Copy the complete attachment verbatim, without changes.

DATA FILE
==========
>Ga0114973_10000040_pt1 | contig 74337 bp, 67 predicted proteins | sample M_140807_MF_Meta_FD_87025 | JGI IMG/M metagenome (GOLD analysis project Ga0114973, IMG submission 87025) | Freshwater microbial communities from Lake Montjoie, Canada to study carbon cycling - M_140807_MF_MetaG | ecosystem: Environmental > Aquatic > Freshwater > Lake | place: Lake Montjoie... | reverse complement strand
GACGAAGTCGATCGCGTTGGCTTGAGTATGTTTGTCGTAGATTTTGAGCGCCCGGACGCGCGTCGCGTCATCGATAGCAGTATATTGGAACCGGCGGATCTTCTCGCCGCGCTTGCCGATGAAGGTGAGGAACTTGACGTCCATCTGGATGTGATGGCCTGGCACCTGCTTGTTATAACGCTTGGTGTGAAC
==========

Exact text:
>Ga0114973_10000040_pt1 | contig 74337 bp, 67 predicted proteins | sample M_140807_MF_Meta_FD_87025 | JGI IMG/M metagenome (GOLD analysis project Ga0114973, IMG submission 87025) | Freshwater microbial communities from Lake Montjoie, Canada to study carbon cycling - M_140807_MF_MetaG | ecosystem: Environmental > Aquatic > Freshwater > Lake | place: Lake Montjoie... | reverse complement strand
GACGAAGTCGATCGCGTTGGCTTGAGTATGTTTGTCGTAGATTTTGAGCGCCCGGACGCGCGTCGCGTCATCGATAGCAGTATATTGGAACCGGCGGATCTTCTCGCCGCGCTTGCCGATGAAGGTGAGGAACTTGACGTCCATCTGGATGTGATGGCCTGGCACCTGCTTGTTATAACGCTTGGTGTGAAC